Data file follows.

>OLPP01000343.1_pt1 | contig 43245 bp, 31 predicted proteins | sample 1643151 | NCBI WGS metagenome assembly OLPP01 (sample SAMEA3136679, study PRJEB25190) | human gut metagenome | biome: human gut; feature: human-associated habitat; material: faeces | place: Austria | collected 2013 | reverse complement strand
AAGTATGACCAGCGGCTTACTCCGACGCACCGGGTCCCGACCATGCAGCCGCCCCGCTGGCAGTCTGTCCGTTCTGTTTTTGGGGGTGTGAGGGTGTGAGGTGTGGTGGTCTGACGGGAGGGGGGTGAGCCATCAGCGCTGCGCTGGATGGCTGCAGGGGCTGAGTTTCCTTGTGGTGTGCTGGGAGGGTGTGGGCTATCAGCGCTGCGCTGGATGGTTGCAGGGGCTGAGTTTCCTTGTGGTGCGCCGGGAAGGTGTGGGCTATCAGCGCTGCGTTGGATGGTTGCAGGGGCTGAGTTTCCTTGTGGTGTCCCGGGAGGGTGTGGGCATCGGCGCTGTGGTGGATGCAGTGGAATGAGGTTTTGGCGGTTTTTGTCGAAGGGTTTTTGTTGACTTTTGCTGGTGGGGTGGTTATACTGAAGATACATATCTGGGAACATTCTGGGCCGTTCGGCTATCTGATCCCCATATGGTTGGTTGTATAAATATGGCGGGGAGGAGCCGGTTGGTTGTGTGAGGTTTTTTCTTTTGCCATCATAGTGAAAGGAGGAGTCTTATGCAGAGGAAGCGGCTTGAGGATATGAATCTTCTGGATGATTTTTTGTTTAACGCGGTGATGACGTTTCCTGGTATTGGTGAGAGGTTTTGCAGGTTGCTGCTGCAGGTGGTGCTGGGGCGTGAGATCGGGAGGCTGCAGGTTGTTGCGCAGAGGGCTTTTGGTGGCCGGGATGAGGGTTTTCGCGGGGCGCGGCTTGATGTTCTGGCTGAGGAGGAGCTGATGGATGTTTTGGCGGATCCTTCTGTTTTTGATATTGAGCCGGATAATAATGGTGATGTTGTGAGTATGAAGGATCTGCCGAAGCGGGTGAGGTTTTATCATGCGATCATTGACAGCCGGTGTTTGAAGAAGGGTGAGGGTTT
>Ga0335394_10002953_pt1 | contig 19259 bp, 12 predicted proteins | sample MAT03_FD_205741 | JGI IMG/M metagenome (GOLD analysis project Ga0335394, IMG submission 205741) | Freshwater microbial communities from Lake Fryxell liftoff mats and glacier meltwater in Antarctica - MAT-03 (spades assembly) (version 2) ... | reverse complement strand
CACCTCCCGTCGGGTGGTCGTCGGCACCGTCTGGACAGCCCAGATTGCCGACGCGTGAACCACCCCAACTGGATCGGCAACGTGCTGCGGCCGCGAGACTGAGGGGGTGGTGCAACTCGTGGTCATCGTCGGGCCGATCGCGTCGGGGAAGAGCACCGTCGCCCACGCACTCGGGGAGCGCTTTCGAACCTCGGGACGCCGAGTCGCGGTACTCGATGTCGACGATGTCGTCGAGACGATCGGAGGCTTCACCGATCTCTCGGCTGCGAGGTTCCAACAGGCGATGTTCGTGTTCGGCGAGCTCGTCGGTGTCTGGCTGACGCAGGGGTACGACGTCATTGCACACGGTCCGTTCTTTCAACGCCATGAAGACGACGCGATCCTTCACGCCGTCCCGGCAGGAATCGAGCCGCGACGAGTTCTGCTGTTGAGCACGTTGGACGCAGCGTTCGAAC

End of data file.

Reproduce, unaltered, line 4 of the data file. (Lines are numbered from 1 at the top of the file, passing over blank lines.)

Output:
CACCTCCCGTCGGGTGGTCGTCGGCACCGTCTGGACAGCCCAGATTGCCGACGCGTGAACCACCCCAACTGGATCGGCAACGTGCTGCGGCCGCGAGACTGAGGGGGTGGTGCAACTCGTGGTCATCGTCGGGCCGATCGCGTCGGGGAAGAGCACCGTCGCCCACGCACTCGGGGAGCGCTTTCGAACCTCGGGACGCCGAGTCGCGGTACTCGATGTCGACGATGTCGTCGAGACGATCGGAGGCTTCACCGATCTCTCGGCTGCGAGGTTCCAACAGGCGATGTTCGTGTTCGGCGAGCTCGTCGGTGTCTGGCTGACGCAGGGGTACGACGTCATTGCACACGGTCCGTTCTTTCAACGCCATGAAGACGACGCGATCCTTCACGCCGTCCCGGCAGGAATCGAGCCGCGACGAGTTCTGCTGTTGAGCACGTTGGACGCAGCGTTCGAAC